Not that you ought to come to me for all matters children’s book, but I can’t help this one.
Where the Mild Things Are: A Very Meek Parody didn’t snag my attention until I saw I had to shelve it in the children’s section. Normally, spoofs of kids’ books (Goodnight Bush, Pat the Husband, etc.), which often rely on grown-up social or political gags, go in the adult humor section because kindergartners are famously unappreciative of satire. This is not the fare that’s enjoyed by both children and adults, who would merely be in on a joke. The people who gave “Maurice Send-up” the green light don’t know this.
So in this version, you have not Max but Mog, a pipsqueak monster in a rabbit suit who drives to Dullsville (in a Gremlin! See… c’mon, these are the jokes kid). There he encounters its four denizens who each uncannily resemble Bill Gates, Al Gore, Martha Stewart, and Jay Leno—all public figures ripe for satire cerca 1997. Mog is welcomed by the lot of them and participates in all the boring things they do, like experimenting with alternate light bulbs. You see, they do boring things!
The centerpiece is a pictorial montage riffing the one from the original Where the Wild Things Are. One of the illustrations has Mog raising his hand in a classroom where Bill Gates has gleefully written on his blackboard “Computers: Fun with Binary Code.”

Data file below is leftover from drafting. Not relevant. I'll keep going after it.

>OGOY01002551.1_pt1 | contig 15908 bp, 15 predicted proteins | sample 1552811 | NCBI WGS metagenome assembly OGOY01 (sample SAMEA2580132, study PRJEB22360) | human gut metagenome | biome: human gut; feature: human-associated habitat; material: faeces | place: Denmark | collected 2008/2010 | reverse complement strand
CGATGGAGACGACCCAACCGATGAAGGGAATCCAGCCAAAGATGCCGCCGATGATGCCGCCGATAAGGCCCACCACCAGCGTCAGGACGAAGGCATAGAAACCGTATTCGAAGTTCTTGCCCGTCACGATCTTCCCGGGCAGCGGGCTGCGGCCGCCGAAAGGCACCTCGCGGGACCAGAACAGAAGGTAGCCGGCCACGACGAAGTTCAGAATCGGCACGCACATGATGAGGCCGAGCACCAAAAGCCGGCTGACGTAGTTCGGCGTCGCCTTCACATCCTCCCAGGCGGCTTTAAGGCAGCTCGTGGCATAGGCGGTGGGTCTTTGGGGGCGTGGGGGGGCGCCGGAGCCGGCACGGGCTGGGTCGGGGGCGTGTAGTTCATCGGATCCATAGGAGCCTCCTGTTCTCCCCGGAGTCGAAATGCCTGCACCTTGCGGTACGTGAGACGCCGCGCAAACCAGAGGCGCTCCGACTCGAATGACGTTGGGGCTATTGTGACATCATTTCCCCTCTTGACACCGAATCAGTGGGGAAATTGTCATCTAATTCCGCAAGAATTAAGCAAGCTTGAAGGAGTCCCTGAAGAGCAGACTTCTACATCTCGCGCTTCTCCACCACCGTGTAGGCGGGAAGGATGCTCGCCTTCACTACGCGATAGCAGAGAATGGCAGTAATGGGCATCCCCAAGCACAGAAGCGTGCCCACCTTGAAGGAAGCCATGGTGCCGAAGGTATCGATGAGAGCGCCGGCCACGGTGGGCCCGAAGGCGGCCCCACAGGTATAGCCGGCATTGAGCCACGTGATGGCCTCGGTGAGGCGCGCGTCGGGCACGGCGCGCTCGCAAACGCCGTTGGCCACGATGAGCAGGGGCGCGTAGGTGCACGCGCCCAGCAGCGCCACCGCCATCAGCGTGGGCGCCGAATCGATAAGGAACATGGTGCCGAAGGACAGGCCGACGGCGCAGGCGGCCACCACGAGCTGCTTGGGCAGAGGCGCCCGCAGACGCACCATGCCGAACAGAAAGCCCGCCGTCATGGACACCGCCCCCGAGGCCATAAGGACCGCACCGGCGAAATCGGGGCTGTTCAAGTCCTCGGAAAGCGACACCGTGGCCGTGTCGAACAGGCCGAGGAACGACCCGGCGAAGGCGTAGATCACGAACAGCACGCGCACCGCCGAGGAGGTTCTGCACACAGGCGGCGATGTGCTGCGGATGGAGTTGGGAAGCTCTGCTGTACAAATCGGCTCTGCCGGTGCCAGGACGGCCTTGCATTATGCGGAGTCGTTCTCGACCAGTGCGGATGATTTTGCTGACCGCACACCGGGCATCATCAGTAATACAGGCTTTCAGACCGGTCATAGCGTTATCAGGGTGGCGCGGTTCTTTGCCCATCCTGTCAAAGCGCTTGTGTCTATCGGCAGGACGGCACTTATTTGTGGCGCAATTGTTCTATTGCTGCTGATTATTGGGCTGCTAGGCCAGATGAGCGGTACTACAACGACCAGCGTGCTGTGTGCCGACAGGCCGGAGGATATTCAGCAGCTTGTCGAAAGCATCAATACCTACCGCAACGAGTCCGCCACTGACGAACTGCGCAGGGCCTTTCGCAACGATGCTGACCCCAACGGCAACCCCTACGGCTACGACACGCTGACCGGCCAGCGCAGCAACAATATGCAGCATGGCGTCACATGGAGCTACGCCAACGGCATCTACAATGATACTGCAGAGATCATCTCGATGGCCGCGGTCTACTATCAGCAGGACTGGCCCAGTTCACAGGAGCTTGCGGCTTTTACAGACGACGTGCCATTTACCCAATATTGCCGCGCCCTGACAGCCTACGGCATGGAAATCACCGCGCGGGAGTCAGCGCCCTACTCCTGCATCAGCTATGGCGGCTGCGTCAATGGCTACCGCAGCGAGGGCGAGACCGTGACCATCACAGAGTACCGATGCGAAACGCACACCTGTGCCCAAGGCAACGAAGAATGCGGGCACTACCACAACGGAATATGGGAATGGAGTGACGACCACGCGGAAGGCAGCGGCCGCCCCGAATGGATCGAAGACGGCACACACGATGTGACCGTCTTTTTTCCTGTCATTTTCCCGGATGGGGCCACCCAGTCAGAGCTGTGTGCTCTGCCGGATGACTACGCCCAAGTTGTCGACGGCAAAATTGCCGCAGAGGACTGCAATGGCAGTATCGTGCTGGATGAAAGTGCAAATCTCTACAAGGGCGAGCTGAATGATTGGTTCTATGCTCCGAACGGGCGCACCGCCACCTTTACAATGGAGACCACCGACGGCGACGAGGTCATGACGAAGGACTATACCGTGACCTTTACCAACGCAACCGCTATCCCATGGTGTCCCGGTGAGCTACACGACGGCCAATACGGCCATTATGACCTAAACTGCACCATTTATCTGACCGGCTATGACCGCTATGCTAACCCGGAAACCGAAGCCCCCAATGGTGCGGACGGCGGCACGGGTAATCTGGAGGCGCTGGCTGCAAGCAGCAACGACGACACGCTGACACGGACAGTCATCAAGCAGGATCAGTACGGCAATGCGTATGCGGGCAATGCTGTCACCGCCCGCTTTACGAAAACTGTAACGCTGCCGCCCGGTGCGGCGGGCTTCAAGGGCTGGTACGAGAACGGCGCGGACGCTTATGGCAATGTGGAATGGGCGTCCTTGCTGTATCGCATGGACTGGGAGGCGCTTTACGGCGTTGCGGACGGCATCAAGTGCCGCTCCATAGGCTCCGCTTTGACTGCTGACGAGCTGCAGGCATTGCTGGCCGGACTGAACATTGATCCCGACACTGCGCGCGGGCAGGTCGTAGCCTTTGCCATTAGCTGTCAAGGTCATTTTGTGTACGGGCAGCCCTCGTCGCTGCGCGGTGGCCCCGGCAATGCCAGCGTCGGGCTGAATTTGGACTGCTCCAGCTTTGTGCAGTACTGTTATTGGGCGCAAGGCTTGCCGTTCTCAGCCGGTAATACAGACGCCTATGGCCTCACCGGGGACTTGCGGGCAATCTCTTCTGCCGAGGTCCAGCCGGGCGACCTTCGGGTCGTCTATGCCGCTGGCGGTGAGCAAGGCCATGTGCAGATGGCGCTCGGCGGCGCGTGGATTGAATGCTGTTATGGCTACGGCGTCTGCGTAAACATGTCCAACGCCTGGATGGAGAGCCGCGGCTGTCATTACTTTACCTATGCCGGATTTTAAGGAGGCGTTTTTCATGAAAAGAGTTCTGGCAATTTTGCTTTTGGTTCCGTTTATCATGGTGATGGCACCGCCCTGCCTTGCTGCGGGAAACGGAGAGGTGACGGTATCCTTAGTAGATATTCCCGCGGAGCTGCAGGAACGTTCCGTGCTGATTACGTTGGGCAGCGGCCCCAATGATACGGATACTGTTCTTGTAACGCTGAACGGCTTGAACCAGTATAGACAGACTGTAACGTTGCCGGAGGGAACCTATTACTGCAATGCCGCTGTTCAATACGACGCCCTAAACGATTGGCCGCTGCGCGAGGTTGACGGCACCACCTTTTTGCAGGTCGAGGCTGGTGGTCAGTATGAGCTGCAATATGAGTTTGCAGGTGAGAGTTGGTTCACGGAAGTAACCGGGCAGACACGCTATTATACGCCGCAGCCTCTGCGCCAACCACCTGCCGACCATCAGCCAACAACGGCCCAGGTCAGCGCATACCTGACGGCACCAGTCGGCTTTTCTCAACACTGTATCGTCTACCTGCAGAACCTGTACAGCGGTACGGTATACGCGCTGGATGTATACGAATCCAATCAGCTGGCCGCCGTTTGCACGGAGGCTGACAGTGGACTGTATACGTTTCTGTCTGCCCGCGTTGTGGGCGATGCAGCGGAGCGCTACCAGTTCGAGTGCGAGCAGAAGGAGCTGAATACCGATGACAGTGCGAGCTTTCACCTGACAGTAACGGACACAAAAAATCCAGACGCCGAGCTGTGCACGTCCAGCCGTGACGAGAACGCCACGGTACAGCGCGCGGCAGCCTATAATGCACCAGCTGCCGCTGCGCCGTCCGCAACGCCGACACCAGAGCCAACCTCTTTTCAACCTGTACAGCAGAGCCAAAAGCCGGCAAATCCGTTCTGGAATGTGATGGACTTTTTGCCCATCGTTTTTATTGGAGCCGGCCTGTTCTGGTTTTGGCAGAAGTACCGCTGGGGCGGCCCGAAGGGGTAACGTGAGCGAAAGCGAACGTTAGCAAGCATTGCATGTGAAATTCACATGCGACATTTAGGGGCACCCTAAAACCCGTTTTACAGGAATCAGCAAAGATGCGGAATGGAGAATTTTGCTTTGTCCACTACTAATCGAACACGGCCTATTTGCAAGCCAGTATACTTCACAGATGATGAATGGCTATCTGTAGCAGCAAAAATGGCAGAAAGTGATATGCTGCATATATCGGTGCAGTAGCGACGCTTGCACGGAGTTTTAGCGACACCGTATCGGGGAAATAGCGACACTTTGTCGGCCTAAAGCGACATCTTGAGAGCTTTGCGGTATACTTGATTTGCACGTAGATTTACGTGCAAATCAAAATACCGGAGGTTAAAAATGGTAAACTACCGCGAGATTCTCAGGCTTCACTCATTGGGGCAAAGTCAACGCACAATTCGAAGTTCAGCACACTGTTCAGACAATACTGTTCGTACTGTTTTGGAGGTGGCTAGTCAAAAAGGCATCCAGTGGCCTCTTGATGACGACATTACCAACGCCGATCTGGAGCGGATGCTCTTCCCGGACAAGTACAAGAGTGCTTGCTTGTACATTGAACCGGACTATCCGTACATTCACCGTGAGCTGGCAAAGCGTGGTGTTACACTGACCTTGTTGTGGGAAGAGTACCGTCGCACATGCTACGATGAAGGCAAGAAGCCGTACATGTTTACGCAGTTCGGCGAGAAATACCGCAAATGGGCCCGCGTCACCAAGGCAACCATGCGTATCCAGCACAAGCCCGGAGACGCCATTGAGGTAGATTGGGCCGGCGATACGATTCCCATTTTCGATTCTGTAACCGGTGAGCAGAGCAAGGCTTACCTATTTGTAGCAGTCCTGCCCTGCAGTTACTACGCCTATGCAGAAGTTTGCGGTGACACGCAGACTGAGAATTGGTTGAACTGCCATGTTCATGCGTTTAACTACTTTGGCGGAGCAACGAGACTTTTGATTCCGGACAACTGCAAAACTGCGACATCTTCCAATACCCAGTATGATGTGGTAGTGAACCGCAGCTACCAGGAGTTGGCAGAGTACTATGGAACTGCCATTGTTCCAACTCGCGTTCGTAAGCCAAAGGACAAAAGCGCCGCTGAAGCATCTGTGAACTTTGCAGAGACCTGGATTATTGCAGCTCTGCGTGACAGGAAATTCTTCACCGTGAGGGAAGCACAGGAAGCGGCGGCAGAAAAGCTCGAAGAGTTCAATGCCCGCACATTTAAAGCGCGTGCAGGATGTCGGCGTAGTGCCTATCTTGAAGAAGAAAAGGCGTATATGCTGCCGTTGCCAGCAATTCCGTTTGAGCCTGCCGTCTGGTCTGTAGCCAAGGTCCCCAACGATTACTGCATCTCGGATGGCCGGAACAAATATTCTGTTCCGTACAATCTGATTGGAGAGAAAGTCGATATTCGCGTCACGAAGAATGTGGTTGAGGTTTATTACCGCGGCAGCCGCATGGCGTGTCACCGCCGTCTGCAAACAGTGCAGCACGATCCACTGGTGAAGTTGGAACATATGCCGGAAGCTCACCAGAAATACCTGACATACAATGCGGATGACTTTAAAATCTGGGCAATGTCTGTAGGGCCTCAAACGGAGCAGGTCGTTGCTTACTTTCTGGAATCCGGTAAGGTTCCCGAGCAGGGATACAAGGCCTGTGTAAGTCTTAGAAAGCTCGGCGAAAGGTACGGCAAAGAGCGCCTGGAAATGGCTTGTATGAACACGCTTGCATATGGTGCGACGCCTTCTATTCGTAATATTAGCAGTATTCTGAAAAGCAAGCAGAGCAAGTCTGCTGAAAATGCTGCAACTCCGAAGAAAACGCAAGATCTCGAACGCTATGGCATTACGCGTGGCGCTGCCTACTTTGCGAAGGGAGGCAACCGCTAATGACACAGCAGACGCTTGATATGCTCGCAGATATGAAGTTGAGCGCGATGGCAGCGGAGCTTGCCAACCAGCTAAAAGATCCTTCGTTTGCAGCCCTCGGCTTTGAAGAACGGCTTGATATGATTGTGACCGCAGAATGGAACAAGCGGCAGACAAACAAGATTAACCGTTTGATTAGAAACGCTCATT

If you think that’s funny then I’ve got a Bad Cat book to sell you.
Not convinced it’s supposed to be for kids? Neither was I until I saw it was published by the children’s arm of Simon and Schuster, who even include a URL on the back of the book where children can “get activities” related to the book. The odd thing is that I had a hard time finding details on Mild Things online. I can’t get it to surface when I search it on Simon and Schuster’s very Web site (Interesting… disownment? Disavowal?). All that’s worth telling here is that the book is stunningly bad and its marketing was surely directed by a collision of dodos.
But I could be wrong. Perhaps, one fine day, a six-year-old will come into my store with his mother, and the mother will say to me, “Hi, my son’s looking to see if you have a certain book. He heard about it on NPR today—what show was it, Corey? All Things Considered? No? Oh, Fresh Air. He heard about it on Fresh Air and said it was a parody of Where the Wild Things Are with Bill Gates in it. Do you have that? Wonderful! Oh, and he’d also like to know where you keep Captain Underpants.”